Helping children to learn how to learn in preparation for a lifetime of change - Miliband's wish - is not just a more efficient way to get good test results but is a result in itself. And teachers have to start to think of themselves as learning coaches - a role that weaves right through literacy and numeracy and science and history.
The growing realisation is that, though this means more than water bottles and brain gym, it is practical and achievable.
But just as two minutes of brain gym every so often will not make you fitter, so the hints and tips and bottles of water will not, by themselves, develop learning power. It means going beyond flatpacks and fine words and discovering smart, low-cost, low-risk, high-leverage things that teachers can do to shift the learning climate by five degrees.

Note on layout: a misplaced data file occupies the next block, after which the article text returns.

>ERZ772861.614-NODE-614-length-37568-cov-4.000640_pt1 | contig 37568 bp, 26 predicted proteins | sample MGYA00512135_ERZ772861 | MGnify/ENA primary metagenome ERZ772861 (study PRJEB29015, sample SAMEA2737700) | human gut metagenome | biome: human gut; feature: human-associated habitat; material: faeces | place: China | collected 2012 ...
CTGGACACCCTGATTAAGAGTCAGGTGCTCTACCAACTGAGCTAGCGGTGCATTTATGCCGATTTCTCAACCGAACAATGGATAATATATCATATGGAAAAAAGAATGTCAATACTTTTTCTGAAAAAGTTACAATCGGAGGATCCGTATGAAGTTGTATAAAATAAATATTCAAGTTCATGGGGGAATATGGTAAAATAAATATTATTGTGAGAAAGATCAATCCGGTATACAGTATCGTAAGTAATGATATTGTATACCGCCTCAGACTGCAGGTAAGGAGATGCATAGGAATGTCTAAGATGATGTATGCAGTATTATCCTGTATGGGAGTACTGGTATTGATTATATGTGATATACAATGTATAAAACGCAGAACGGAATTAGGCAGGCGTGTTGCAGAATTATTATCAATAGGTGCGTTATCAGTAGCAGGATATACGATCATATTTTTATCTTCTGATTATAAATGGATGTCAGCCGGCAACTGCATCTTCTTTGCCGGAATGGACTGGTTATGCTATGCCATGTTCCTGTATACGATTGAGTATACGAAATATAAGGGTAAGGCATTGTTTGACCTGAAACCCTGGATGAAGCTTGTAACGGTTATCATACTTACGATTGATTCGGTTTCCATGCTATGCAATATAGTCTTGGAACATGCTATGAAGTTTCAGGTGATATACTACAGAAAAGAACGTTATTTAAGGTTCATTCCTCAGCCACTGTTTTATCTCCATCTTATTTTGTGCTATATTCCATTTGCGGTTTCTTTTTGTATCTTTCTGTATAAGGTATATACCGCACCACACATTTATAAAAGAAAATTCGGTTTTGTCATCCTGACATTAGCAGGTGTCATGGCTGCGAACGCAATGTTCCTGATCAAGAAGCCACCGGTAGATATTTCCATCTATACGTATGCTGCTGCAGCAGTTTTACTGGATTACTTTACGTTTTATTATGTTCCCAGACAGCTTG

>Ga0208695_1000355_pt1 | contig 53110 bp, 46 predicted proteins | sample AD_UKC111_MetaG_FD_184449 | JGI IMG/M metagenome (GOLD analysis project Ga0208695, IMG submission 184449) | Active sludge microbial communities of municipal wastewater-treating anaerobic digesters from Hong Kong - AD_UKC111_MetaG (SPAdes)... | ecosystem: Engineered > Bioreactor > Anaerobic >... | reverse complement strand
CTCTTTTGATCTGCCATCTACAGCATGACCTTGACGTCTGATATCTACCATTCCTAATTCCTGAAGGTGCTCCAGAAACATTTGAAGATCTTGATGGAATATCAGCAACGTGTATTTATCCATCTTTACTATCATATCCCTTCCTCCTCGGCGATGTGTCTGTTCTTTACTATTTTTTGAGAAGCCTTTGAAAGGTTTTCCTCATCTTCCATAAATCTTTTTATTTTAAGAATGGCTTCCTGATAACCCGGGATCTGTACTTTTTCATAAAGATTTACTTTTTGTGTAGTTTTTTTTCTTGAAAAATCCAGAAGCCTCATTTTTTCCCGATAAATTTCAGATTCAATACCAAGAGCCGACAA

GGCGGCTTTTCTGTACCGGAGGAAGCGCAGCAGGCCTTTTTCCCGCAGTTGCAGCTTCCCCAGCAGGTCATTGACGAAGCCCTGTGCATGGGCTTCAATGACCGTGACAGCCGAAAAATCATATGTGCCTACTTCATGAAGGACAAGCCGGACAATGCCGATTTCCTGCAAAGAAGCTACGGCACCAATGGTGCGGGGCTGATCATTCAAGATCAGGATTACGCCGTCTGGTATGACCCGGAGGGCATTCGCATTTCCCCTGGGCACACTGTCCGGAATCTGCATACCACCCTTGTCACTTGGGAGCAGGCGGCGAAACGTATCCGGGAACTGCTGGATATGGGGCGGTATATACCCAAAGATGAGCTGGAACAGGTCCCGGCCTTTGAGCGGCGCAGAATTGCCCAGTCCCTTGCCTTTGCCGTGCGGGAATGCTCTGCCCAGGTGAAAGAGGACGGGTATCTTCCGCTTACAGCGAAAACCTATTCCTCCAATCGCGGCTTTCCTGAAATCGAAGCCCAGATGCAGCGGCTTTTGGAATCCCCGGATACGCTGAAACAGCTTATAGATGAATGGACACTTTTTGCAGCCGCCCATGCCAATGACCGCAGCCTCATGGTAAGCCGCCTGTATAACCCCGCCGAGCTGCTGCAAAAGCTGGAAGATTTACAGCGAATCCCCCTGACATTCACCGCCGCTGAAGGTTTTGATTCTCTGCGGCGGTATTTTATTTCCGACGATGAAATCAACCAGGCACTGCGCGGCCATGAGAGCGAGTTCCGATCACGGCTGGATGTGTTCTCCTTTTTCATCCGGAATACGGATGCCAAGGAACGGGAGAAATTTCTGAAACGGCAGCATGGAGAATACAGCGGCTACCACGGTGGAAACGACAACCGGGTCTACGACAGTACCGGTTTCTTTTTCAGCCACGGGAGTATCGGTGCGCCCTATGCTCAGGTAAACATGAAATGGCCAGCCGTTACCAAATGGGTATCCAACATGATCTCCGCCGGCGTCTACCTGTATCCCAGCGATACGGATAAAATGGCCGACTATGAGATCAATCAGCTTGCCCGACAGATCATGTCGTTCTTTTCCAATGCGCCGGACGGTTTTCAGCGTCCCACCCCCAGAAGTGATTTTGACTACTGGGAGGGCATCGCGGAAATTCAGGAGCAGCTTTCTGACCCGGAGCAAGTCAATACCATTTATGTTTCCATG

When that happens, children's levels of achievement and attainment go up.
They learn more about the world they live in. Their literacy and numeracy improve. And dozens of action research projects up and down the country have demonstrated that they also come to feel more confident, capable and creative in the face of the real-world challenges they meet.
As two Cardiff 10-year-olds reflected "this will be useful to us when we are sitting exams and can't ask the teacher", and "they tell you how to do well and not just in school".
Guy Claxton is professor of learning sciences, Graduate School of Education, Bristol university. Teaching Children to Learn, Burning Issues in Education, No. 11, 2004, National Primary Trust, email@example.comEnquiries into Building Resourceful, Resilient and Reflective Learners The Cardiff Learning to Learn Project Vols. I, II and III; from Cardiff schools senior adviser Alice Griffith, AGriffith@cardiff.gov.uk
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* are curious, creative and critical